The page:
Many Uch, a Cambodian community member at the march, has been fighting deportation for the past 22 years. “A lot of the Khmer folks that I know come from low-income neighborhoods and get caught up in the school to prison pipeline,” Uch said. “It was tough growing up – we’d get into trouble. Unfortunately, for most people when they get into trouble they don’t get deported, but for refugee communities, for immigrant communities, we get separated from our family.”
Read more: "Home is Here"
Starting 1/7/19, another round of ICE raids on Cambodians will begin. We're expecting close to 100 arrests over a two week period across the country. Here's information on how to prepare:
Link to Anoop Prasad's tweet: @Anoop_alc TWEET
1) If you have a check-in coming up in the next two weeks, call or text us at (415) 952-0413. Leave a message and let us know the date of your check-in. We'll get in touch. Request your records TODAY: http://searaids.org/request-your-file
2) If you're going to a check-in, bring someone with you. Give them your keys, wallet, and phone before you go in. Write down or memorize important phone numbers. If you don't come out, have them call us right away. (415) 952-0413
3) Make sure that everyone in your house knows to NOT open the door for ICE. More information on your rights if ICE comes to your door are available at: http://searaids.org/know-your-rights/
4) Be wary of unusual cars lurking on your block. ICE uses unmarked American cars. Sometimes instead of knocking, ICE waits for people to leave for work to arrest them.
5) Even though this is terrifying, know that the community has your back. It's possible to fight deportation. #RefugeeResilience
In this Oct. 23, 2018, file photo, Borey Ai poses for a photo at the Asian Americans Advancing Justice-Asian Law Caucus in San Francisco. Ai spent 19 years in prison before parole officials decided he'd turned his life around and he walked out of San Quentin in Nov. 2016 and into the waiting arms of federal immigration agents. Photo: Jeff Chiu, Associated Press
Unless the courts intervene, 37-year-old Borey Ai will probably be taken from his San Francisco home soon and deported to Cambodia, a country he has never seen, for a murder he committed when he was 14.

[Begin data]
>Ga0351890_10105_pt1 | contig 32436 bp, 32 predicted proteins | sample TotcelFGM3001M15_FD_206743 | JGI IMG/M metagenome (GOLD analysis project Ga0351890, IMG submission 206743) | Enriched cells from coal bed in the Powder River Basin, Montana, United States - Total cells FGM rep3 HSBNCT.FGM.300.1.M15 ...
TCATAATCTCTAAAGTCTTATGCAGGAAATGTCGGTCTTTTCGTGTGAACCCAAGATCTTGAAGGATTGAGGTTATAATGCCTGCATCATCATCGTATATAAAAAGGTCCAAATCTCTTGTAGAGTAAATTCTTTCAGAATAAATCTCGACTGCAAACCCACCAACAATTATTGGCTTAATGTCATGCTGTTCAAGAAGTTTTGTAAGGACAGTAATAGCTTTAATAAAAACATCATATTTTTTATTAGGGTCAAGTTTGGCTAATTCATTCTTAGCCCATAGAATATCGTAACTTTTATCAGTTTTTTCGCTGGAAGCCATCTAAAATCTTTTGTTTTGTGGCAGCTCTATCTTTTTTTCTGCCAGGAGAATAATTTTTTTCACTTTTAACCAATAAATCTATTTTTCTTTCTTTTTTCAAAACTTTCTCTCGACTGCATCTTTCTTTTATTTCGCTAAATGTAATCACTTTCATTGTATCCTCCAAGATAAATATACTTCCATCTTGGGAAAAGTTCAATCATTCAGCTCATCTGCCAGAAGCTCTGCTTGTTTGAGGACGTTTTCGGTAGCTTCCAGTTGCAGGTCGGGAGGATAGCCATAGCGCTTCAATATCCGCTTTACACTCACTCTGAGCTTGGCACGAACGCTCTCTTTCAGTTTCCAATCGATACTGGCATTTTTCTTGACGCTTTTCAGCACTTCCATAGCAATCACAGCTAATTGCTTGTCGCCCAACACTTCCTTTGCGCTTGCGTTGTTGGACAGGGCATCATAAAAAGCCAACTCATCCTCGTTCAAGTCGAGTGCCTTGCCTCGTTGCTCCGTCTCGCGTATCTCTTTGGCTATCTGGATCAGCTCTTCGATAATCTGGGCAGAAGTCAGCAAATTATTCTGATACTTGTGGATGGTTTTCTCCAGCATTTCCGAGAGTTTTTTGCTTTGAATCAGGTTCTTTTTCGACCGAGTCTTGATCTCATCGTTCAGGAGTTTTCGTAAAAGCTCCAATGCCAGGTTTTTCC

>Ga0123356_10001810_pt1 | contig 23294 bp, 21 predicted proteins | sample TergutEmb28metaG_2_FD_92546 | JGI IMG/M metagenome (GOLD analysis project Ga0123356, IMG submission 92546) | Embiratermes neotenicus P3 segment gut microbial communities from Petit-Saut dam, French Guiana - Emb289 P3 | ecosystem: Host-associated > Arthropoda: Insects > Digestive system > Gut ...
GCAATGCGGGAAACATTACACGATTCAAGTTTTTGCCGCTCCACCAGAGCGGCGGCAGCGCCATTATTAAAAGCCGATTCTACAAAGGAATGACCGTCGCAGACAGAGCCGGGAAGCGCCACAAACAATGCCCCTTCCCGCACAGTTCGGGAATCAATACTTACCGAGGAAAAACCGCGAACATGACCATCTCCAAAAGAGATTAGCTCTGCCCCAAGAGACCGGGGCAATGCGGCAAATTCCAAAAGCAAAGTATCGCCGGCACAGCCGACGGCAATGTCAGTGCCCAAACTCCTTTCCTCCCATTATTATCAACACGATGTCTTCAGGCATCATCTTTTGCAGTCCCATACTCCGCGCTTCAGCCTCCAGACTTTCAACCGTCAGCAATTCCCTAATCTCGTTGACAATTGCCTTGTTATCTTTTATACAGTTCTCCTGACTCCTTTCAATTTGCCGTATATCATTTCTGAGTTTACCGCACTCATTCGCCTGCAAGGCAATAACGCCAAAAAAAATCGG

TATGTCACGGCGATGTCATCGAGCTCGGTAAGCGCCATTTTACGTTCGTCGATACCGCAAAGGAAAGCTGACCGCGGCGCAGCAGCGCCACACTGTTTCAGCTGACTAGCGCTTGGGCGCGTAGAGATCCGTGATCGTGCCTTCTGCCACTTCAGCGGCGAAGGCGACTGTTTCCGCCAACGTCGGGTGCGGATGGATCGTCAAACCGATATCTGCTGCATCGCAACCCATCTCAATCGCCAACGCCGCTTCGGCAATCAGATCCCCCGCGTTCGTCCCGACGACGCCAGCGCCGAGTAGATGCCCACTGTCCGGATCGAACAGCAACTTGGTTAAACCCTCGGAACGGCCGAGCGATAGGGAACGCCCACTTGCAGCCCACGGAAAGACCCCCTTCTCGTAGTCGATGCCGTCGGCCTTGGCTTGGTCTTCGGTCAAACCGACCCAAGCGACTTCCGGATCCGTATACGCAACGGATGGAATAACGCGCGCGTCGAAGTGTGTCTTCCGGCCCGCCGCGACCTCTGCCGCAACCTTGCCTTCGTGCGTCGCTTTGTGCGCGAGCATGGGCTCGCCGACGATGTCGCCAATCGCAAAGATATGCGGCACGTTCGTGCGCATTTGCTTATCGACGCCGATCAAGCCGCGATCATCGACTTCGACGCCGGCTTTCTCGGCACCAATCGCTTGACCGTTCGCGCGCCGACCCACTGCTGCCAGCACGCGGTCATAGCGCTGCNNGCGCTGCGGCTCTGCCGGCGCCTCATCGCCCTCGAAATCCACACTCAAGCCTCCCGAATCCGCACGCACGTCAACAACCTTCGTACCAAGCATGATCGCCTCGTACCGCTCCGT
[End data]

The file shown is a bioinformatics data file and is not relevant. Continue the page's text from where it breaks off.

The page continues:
Ai is one of hundreds of Southeast Asian immigrants with criminal records who face deportation by the Trump administration, which has imposed or threatened foreign governments with financial punishment for refusing to accept them. But the immediate cause of Ai’s impending removal is an unexplained ruling by the California Supreme Court blocking outgoing Gov. Jerry Brown’s request for the man’s pardon.
A 19th century provision of the California Constitution requires the governor to gain approval from a majority of the court to grant clemency for convicts such as Ai who have at least two felony convictions. READ MORE
via Khmer Times | (above) Tan Sonec greets new arrivals from the US at a KVAO housing facility
Thirty-six of 46 Cambodians convicted of crimes and set for deportation from the United States arrived at Phnom Penh International Airport yesterday.
The 36 deportees were met by police and workers from the Khmer Vulnerability Aid Organisation before being transferred into the NGO’s care.
Last week, an attorney for the group said the US Homeland Security Department was set to deport a total of 46 Cambodian refugees convicted of crimes in the US.
However, Asia Law Caucus’ Kevin Lo yesterday said his firm and another organisation managed to save some of them from deportation.
“So five from Asia Law Caucus stay, two from Northwest Immigrant Rights Project – one was pardoned [by the governor of Washington State], and the remaining three are unknown,” Mr Lo said. READ MORE